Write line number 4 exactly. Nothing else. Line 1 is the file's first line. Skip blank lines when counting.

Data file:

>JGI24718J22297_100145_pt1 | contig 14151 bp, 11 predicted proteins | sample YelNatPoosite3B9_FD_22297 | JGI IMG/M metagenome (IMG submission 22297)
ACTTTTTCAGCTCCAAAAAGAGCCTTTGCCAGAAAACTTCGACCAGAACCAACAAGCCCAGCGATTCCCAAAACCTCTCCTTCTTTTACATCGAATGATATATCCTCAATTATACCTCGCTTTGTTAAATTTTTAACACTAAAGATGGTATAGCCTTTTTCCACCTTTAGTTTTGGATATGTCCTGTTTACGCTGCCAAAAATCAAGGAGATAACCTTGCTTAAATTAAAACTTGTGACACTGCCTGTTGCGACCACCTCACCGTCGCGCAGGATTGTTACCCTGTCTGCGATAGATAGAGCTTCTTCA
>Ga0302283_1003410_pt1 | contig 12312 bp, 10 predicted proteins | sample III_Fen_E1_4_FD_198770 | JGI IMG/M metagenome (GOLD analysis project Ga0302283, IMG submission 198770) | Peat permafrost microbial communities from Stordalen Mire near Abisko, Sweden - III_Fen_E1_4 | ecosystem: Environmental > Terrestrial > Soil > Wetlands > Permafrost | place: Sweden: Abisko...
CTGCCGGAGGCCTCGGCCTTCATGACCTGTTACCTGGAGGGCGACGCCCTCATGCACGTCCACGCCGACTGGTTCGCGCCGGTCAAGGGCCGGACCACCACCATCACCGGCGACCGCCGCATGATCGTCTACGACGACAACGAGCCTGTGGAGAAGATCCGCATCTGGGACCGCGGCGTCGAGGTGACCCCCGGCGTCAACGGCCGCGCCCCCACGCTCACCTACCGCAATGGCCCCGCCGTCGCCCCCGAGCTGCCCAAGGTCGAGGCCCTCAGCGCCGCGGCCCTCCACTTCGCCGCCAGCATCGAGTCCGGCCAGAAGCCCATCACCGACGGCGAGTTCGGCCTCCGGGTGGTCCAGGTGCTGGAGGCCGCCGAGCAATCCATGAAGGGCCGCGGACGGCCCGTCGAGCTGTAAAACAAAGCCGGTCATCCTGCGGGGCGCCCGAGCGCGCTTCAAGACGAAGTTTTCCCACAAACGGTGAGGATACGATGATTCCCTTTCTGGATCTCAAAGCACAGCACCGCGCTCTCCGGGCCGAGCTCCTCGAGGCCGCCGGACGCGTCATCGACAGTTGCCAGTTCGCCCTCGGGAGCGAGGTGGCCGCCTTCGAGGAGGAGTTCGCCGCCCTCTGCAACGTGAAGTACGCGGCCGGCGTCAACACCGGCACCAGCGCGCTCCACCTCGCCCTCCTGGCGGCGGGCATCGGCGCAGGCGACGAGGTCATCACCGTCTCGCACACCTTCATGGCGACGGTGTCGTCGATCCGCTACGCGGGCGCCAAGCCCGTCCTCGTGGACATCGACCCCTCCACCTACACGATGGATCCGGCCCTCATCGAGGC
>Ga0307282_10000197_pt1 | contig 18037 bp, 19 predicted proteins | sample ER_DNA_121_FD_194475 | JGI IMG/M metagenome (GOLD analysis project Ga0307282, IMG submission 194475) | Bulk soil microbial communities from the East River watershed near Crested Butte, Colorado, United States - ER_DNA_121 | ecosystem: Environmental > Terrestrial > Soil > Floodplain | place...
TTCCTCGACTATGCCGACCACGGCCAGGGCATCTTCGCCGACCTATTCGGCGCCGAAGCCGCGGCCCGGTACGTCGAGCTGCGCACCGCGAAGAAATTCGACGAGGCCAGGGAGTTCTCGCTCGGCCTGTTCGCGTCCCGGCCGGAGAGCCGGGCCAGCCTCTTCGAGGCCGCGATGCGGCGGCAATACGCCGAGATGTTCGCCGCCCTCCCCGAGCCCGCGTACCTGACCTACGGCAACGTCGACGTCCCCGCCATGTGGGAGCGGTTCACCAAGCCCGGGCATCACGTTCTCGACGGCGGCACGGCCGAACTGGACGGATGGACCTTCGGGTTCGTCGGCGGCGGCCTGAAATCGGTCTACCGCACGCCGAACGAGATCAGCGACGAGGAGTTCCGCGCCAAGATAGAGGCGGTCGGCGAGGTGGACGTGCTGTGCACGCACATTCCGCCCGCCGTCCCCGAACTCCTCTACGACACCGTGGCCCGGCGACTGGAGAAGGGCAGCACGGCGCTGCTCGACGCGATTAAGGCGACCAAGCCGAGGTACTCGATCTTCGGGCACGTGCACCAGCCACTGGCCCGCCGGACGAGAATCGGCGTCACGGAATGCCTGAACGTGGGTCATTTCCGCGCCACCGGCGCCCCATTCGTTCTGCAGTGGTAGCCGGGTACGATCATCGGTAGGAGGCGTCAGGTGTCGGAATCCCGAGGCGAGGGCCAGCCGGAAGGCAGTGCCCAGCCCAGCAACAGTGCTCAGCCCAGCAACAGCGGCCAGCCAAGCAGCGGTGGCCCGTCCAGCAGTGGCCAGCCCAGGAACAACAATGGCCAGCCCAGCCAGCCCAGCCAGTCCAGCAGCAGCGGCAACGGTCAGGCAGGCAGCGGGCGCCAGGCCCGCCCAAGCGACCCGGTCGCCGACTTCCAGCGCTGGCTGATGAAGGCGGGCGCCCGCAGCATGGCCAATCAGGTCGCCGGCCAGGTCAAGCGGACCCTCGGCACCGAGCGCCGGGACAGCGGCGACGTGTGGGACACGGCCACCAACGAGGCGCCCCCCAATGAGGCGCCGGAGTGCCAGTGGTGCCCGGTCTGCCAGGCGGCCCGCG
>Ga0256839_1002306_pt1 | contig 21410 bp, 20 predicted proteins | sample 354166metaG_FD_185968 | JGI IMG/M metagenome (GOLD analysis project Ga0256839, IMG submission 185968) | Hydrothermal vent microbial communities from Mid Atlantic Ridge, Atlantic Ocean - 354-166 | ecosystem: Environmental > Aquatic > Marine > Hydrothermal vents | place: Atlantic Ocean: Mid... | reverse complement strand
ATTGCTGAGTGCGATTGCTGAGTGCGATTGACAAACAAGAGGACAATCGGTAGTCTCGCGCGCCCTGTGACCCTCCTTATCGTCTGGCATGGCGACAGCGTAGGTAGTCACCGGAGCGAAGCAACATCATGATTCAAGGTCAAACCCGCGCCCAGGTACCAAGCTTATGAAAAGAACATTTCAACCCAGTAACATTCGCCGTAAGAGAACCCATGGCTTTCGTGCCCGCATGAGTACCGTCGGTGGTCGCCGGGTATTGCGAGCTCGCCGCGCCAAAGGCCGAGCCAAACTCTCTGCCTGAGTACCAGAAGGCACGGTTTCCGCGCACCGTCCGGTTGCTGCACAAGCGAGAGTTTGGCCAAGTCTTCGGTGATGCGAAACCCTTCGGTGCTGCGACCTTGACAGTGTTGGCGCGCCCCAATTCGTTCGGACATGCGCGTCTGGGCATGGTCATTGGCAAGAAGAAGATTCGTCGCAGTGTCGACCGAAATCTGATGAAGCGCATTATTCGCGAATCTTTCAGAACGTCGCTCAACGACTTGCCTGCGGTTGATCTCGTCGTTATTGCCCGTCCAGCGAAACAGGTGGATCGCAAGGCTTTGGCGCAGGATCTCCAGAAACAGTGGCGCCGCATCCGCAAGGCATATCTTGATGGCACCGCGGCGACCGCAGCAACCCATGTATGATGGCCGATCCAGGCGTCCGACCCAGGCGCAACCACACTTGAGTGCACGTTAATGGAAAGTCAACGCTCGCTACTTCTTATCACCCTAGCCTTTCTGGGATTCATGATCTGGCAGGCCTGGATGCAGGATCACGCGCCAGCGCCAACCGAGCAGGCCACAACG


CTGCCGGAGGCCTCGGCCTTCATGACCTGTTACCTGGAGGGCGACGCCCTCATGCACGTCCACGCCGACTGGTTCGCGCCGGTCAAGGGCCGGACCACCACCATCACCGGCGACCGCCGCATGATCGTCTACGACGACAACGAGCCTGTGGAGAAGATCCGCATCTGGGACCGCGGCGTCGAGGTGACCCCCGGCGTCAACGGCCGCGCCCCCACGCTCACCTACCGCAATGGCCCCGCCGTCGCCCCCGAGCTGCCCAAGGTCGAGGCCCTCAGCGCCGCGGCCCTCCACTTCGCCGCCAGCATCGAGTCCGGCCAGAAGCCCATCACCGACGGCGAGTTCGGCCTCCGGGTGGTCCAGGTGCTGGAGGCCGCCGAGCAATCCATGAAGGGCCGCGGACGGCCCGTCGAGCTGTAAAACAAAGCCGGTCATCCTGCGGGGCGCCCGAGCGCGCTTCAAGACGAAGTTTTCCCACAAACGGTGAGGATACGATGATTCCCTTTCTGGATCTCAAAGCACAGCACCGCGCTCTCCGGGCCGAGCTCCTCGAGGCCGCCGGACGCGTCATCGACAGTTGCCAGTTCGCCCTCGGGAGCGAGGTGGCCGCCTTCGAGGAGGAGTTCGCCGCCCTCTGCAACGTGAAGTACGCGGCCGGCGTCAACACCGGCACCAGCGCGCTCCACCTCGCCCTCCTGGCGGCGGGCATCGGCGCAGGCGACGAGGTCATCACCGTCTCGCACACCTTCATGGCGACGGTGTCGTCGATCCGCTACGCGGGCGCCAAGCCCGTCCTCGTGGACATCGACCCCTCCACCTACACGATGGATCCGGCCCTCATCGAGGC